Yes, that’s right. I’d just come to LA and was playing around for a couple of weeks. When we were playing a show on Sunset Strip a girl came up to me saying she was the girlfriend of Eric Carr, the drummer in KISS and that I should audition.  A couple of weeks later he came back with her.  He was a really nice guy and he really liked my playing.  We went to the studio a couple of days later and I met Paul Stanley and Gene Simmons. It was quite surreal but it was a great thing.  We rehearsed together a couple of times and I recorded with them.  I was just too young.  I was only 18 and had just moved away from home for the first time.  The Dead Daisies have just done a run of shows with KISS.  Those guys are just so cool. Me and Paul have talked about everything under the sun from guitars to kids, we both have kids the same age, but we never talked about that audition.

 Last year you released the Revolution Saints album with Deen Castronova and Jack Blades.  Was that a studio only collaboration or did you get to play some live shows too?

 That was a studio only creation.  We could never get our schedules together to get any live shows done.  That’s a really cool album and maybe someday we’ll get something together and do some live shows.

 Outside of your current work with the Dead Daisies, do you have any other projects lined up?

 I am doing another Burning Rain record and Keith and I are banging some ideas around now for that. We have a rough outline of the songs and just have to put together a schedule.  That could be out sometime next year or maybe the year after.

 After you finish your UK shows do you head off to Europe for a while or is it back to The States before Christmas??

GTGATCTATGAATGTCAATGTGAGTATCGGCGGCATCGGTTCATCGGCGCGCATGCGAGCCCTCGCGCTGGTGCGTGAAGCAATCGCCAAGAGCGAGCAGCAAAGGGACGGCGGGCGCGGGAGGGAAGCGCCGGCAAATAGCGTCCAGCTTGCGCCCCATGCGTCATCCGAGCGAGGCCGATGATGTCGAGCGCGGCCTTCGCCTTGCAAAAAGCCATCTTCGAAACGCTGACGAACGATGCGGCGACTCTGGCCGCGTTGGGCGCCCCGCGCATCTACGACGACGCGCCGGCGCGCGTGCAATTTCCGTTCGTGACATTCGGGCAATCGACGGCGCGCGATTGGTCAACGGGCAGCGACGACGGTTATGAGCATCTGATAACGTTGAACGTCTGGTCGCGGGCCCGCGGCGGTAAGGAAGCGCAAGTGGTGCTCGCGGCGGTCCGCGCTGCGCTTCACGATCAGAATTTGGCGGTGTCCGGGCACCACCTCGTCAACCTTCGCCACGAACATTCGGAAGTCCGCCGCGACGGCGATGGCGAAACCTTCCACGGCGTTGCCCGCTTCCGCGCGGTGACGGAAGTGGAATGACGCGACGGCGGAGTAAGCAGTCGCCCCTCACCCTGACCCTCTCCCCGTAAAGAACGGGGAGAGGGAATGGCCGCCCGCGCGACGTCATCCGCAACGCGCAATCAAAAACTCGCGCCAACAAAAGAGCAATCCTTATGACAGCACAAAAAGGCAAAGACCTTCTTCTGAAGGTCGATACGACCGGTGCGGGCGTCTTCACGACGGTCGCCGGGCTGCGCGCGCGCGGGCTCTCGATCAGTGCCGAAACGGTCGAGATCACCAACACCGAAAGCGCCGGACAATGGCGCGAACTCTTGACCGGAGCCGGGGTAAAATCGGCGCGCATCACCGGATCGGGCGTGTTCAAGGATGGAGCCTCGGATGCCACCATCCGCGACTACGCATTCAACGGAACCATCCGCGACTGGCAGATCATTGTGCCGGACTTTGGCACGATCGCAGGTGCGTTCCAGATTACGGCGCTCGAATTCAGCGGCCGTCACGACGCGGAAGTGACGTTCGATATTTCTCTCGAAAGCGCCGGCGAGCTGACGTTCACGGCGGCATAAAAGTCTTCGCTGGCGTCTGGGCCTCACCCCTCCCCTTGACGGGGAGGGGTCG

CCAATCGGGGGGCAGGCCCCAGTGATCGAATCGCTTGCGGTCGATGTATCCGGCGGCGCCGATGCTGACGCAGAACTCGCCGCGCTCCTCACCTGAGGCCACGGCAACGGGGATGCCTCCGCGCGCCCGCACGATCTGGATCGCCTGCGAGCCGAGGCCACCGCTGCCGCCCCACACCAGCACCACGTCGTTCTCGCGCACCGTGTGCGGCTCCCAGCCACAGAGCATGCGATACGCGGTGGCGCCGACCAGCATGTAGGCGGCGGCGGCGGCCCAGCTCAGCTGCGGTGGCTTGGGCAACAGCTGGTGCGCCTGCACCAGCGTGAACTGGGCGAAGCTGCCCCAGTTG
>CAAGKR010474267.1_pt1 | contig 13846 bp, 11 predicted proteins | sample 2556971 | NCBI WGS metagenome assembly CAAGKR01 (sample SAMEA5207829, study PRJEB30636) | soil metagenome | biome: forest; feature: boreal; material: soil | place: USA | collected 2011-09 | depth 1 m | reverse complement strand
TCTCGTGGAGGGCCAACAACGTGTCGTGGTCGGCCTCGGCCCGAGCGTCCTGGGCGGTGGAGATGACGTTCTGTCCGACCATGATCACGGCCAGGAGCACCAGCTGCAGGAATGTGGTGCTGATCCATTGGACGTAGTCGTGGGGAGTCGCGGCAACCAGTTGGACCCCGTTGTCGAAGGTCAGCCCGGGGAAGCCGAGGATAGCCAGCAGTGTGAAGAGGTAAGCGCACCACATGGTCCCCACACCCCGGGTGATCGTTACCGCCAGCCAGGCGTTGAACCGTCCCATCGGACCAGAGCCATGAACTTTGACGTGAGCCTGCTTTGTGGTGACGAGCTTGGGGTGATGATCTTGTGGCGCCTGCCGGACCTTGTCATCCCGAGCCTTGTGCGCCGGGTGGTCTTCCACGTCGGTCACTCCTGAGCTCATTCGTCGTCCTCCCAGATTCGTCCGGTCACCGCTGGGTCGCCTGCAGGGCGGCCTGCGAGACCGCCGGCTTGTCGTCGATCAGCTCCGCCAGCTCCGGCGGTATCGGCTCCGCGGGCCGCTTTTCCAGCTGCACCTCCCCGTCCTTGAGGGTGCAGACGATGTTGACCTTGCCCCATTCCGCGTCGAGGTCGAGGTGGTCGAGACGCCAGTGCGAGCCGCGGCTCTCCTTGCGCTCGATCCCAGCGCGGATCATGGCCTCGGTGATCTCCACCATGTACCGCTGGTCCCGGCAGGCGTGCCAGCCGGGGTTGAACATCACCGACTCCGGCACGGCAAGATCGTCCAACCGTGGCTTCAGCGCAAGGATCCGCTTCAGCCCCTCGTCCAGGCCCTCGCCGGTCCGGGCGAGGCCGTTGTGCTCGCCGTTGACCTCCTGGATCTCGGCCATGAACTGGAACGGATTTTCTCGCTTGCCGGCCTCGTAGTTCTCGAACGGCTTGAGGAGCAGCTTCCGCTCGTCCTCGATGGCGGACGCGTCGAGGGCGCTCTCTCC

We’ll be doing some shows in Europe and we’ll wrap up those shows towards the end of December.  I’ll stick around in Germany for a while with my family and we’ll have Christmas over there.

The Dead Daisies and The Answer ‘s co-headlining tour starts on 12th November in Aberdeen and finishes in London on 23rd November. 

The Dead Daisies new album, Make Some Noise is out now


  • Mick Burgess

    Mick is a reviewer and photographer here at Metal Express Radio, based in the North-East of England. He first fell in love with music after hearing Jeff Wayne's spectacular The War of the Worlds in the cold winter of 1978. Then in the summer of '79 he discovered a copy of Kiss Alive II amongst his sister’s record collection, which literally blew him away! He then quickly found Van Halen I and Rainbow's Down To Earth, and he was well on the way to being rescued from Top 40 radio hell!   Over the ensuing years, he's enjoyed the Classic Rock music of Rush, Blue Oyster Cult, and Deep Purple; the AOR of Journey and Foreigner; the Pomp of Styx and Kansas; the Progressive Metal of Dream Theater, Queensrÿche, and Symphony X; the Goth Metal of Nightwish, Within Temptation, and Epica, and a whole host of other great bands that are too numerous to mention. When he's not listening to music, he watches Sunderland lose more football (soccer) matches than they win, and occasionally, if he has to, he goes to work as a property lawyer.